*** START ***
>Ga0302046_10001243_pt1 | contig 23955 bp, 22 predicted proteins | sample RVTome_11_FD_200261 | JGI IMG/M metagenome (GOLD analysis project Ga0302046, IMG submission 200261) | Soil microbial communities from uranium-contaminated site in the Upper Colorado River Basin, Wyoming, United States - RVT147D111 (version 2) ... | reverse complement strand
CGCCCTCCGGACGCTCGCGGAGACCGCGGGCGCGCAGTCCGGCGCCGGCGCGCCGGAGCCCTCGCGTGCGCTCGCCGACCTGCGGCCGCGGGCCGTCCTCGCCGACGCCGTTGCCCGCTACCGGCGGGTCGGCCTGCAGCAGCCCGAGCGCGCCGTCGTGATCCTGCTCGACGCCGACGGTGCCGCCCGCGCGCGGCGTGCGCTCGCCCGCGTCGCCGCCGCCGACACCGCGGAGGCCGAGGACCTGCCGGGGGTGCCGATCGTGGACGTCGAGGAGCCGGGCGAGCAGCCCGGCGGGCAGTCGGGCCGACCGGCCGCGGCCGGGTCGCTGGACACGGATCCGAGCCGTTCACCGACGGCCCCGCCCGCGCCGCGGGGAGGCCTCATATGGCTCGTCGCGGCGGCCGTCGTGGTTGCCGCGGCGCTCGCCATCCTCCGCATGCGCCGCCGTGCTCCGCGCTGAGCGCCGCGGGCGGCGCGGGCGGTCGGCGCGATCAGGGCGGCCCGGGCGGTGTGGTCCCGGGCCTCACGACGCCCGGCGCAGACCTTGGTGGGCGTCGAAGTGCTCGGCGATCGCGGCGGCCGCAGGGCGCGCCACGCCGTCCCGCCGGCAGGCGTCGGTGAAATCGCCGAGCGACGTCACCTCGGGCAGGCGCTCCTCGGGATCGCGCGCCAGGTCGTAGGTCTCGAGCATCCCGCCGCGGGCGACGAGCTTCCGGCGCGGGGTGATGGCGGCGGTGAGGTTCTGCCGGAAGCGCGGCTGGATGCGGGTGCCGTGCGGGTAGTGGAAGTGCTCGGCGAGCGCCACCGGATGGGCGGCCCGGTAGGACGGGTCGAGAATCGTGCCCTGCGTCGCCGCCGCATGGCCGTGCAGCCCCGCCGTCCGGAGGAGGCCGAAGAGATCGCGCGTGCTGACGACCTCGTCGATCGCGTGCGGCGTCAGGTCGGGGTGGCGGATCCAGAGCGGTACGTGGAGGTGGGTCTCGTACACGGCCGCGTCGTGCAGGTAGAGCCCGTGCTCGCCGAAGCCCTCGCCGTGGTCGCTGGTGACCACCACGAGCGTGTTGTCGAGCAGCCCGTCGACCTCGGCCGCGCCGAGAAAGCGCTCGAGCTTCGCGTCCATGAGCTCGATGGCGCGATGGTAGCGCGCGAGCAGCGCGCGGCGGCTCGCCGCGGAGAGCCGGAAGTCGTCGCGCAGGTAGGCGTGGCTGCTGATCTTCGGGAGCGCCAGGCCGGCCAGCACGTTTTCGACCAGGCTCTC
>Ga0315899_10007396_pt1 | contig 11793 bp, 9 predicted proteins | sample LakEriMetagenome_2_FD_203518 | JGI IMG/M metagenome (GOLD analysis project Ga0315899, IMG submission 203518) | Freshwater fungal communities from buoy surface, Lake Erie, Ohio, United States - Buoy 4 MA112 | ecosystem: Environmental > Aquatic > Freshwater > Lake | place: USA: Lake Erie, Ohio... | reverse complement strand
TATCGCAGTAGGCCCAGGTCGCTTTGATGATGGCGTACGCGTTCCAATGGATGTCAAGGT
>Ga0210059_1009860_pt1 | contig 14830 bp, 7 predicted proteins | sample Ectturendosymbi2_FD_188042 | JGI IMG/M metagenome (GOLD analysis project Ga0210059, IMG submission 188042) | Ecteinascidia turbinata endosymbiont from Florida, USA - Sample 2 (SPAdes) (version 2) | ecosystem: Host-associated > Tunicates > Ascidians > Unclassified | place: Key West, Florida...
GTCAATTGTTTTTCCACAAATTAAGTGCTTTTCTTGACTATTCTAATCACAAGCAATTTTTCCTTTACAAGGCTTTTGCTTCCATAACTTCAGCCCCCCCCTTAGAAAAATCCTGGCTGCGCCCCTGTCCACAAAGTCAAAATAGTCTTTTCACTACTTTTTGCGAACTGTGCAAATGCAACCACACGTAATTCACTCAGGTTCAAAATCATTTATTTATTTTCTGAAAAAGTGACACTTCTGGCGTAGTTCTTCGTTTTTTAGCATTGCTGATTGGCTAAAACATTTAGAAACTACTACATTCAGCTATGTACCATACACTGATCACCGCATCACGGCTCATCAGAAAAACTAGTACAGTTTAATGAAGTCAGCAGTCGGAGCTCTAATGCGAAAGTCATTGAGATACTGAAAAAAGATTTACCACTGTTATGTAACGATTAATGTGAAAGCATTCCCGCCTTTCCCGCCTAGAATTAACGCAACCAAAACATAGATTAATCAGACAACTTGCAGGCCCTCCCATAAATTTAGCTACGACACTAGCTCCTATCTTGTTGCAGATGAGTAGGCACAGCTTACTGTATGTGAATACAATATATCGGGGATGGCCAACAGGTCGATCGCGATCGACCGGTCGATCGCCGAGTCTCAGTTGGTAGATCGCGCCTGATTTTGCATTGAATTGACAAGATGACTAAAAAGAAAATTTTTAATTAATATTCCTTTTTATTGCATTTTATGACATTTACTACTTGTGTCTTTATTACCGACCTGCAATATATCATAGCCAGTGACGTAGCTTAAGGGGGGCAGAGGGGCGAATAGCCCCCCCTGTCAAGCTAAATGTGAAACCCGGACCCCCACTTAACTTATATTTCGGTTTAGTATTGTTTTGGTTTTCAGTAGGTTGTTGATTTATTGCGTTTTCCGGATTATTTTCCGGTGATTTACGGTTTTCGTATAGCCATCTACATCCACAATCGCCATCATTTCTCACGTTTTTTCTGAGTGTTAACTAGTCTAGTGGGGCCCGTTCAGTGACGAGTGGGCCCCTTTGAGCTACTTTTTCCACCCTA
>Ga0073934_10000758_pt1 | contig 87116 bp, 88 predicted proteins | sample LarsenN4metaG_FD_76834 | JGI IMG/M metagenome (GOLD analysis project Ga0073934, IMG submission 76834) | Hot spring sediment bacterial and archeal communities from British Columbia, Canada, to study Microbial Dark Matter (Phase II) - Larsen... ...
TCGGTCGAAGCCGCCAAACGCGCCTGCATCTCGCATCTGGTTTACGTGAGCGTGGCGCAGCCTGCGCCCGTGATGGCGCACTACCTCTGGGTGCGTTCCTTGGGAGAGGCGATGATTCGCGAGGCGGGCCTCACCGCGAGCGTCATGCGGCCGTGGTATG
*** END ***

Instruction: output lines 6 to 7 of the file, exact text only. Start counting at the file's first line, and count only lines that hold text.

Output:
GTCAATTGTTTTTCCACAAATTAAGTGCTTTTCTTGACTATTCTAATCACAAGCAATTTTTCCTTTACAAGGCTTTTGCTTCCATAACTTCAGCCCCCCCCTTAGAAAAATCCTGGCTGCGCCCCTGTCCACAAAGTCAAAATAGTCTTTTCACTACTTTTTGCGAACTGTGCAAATGCAACCACACGTAATTCACTCAGGTTCAAAATCATTTATTTATTTTCTGAAAAAGTGACACTTCTGGCGTAGTTCTTCGTTTTTTAGCATTGCTGATTGGCTAAAACATTTAGAAACTACTACATTCAGCTATGTACCATACACTGATCACCGCATCACGGCTCATCAGAAAAACTAGTACAGTTTAATGAAGTCAGCAGTCGGAGCTCTAATGCGAAAGTCATTGAGATACTGAAAAAAGATTTACCACTGTTATGTAACGATTAATGTGAAAGCATTCCCGCCTTTCCCGCCTAGAATTAACGCAACCAAAACATAGATTAATCAGACAACTTGCAGGCCCTCCCATAAATTTAGCTACGACACTAGCTCCTATCTTGTTGCAGATGAGTAGGCACAGCTTACTGTATGTGAATACAATATATCGGGGATGGCCAACAGGTCGATCGCGATCGACCGGTCGATCGCCGAGTCTCAGTTGGTAGATCGCGCCTGATTTTGCATTGAATTGACAAGATGACTAAAAAGAAAATTTTTAATTAATATTCCTTTTTATTGCATTTTATGACATTTACTACTTGTGTCTTTATTACCGACCTGCAATATATCATAGCCAGTGACGTAGCTTAAGGGGGGCAGAGGGGCGAATAGCCCCCCCTGTCAAGCTAAATGTGAAACCCGGACCCCCACTTAACTTATATTTCGGTTTAGTATTGTTTTGGTTTTCAGTAGGTTGTTGATTTATTGCGTTTTCCGGATTATTTTCCGGTGATTTACGGTTTTCGTATAGCCATCTACATCCACAATCGCCATCATTTCTCACGTTTTTTCTGAGTGTTAACTAGTCTAGTGGGGCCCGTTCAGTGACGAGTGGGCCCCTTTGAGCTACTTTTTCCACCCTA
>Ga0073934_10000758_pt1 | contig 87116 bp, 88 predicted proteins | sample LarsenN4metaG_FD_76834 | JGI IMG/M metagenome (GOLD analysis project Ga0073934, IMG submission 76834) | Hot spring sediment bacterial and archeal communities from British Columbia, Canada, to study Microbial Dark Matter (Phase II) - Larsen... ...